Tick Paralysis

The Australian Paralysis Tick Ixodes holocyclus lives on native animals along the eastern Australian coastal strip. It regularly attaches to domestic animals including dogs, cats, horses, and cattle, and occasionally to humans. The tick injects a neurotoxin which causes progressive paralysis, respiratory depression, and death in animals which have no immunity to the toxin.

Tick paralysis is one of the greatest killers of pets in this area. Here in Mackay, we see cases of Tick Paralysis all year round but the bulk of cases are seen from September to February.

Pet owners need to be aware of the signs of tick paralysis, how to prevent it, and what to do if an animal is affected. The condition is successfully treated provided veterinary attention is sought early in the course.

Tick Description

The unfed female is also yellowish in colour, but, as it engorges, becomes greyish with a brown line (in the shape of a shield) encircling the body. A fully engorged female tick may be 15 to 18 mm in length. Its legs are in a V shape line from its snout down the sides of its body. Of the four pairs of legs, the front and back pairs are brown, the second and third pairs paler in colour.

Clinical Signs

After a tick has been attached for a few days the following signs may be seen:

  • Weakness in back legs, progressing to paralysis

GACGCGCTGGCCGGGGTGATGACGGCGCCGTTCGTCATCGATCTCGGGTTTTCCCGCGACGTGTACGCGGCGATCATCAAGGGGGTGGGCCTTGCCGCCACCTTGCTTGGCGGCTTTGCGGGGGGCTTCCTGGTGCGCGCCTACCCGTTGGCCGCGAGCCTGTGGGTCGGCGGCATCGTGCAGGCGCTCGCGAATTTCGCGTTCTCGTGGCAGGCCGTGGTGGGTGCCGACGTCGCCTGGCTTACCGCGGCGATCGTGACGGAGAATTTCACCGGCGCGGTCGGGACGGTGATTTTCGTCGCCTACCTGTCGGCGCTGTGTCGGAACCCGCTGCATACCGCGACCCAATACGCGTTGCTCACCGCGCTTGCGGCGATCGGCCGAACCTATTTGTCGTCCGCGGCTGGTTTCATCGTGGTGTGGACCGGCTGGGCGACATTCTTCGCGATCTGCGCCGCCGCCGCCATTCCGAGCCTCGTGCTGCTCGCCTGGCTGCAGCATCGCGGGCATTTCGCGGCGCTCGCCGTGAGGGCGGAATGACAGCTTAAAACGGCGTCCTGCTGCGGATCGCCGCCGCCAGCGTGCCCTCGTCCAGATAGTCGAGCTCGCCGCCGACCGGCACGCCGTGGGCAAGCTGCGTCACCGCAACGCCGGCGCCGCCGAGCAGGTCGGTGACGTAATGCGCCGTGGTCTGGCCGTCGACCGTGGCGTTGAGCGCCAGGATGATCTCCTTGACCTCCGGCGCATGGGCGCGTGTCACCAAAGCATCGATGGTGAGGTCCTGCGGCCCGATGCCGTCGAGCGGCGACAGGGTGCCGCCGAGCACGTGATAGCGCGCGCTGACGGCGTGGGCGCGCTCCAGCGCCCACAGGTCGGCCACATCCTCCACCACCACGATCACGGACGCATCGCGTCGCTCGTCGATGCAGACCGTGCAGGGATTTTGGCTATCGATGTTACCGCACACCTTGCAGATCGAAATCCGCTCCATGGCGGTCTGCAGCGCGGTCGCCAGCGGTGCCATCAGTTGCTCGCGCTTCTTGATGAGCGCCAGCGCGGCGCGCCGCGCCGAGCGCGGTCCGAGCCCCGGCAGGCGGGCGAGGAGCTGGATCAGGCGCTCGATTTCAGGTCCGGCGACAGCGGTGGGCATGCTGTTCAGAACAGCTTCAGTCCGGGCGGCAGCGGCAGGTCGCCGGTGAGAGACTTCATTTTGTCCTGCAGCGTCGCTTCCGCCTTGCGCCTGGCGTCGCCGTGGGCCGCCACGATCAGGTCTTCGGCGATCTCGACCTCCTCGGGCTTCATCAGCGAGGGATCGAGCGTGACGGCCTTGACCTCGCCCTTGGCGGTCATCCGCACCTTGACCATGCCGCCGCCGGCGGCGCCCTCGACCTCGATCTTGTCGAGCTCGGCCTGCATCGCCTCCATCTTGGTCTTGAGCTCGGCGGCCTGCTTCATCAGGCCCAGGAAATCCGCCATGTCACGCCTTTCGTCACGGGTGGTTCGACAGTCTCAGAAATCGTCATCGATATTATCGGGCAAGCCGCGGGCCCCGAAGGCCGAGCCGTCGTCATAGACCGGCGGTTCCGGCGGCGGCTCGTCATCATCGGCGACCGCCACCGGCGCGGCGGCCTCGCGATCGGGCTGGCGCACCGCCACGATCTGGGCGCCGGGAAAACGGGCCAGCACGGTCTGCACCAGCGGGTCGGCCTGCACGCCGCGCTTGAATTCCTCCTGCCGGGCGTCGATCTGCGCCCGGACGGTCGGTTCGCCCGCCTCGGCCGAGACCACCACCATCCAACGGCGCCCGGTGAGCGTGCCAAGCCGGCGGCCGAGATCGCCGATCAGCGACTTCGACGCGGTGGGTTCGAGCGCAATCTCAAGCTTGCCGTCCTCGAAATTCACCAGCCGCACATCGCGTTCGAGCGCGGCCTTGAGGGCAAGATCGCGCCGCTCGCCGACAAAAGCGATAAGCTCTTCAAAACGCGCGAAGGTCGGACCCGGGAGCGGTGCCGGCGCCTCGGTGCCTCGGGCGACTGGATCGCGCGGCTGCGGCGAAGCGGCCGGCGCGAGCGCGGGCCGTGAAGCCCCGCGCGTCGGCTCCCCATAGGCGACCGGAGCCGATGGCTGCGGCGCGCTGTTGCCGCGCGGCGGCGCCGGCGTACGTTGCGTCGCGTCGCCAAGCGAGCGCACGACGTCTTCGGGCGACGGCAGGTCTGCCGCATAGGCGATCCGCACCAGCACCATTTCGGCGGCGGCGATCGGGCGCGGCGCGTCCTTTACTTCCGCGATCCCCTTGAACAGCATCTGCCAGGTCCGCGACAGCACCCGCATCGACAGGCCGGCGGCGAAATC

• Grunting breathing
  • Vomiting/gagging
  • Change of voice
  • Glazed look in eyes

The animal may show any combination of these symptoms.

What To Do If You Find A Tick

This has been an area of great debate over the years. If you can remove the tick by pulling it off with tweezers or fingernails, do so. If you aren’t confident or if it appears to be burrowed in too far, call us and bring your pet in as quickly as possible so we may assist in its removal. Do not use surface spray or irritant solutions such as kerosene or turps as these may stimulate the tick and irritate or burn the skin.

If the animal is showing no symptoms, firstly contact us, as they can deteriorate after the tick has been removed. You may choose to observe your pet for any symptoms or you may choose to bring them to us for a health check and possible treatment.
If your pet is showing any symptoms described above, seek Veterinary attention as soon as possible. Do not wait to see if they get worse. The earlier that they are treated, the higher the success rate.


Treatment varies from case to case with the cornerstone if treatment Tick Antiserum, a hyperimmune serum made from highly immune dogs. Our cases are always hospitalised and given a tick bath to ensure there are no more live ticks. The time to recovery varies depending on stage at presentation and resistance of the patient. These factors can produce quite variable results. Additional treatment such as oxygen therapy may also be required depending on the case.


Animals are discharged when we consider it safe for them to be nursed at home. Your pet must be kept confined, quiet and cool for at least three to four days after they get home. Any signs of deterioration or untoward behaviour should be reported immediately.


Please contact our friendly staff on 4959 2099 or 4951 3799 to find a preventive program to suit your needs.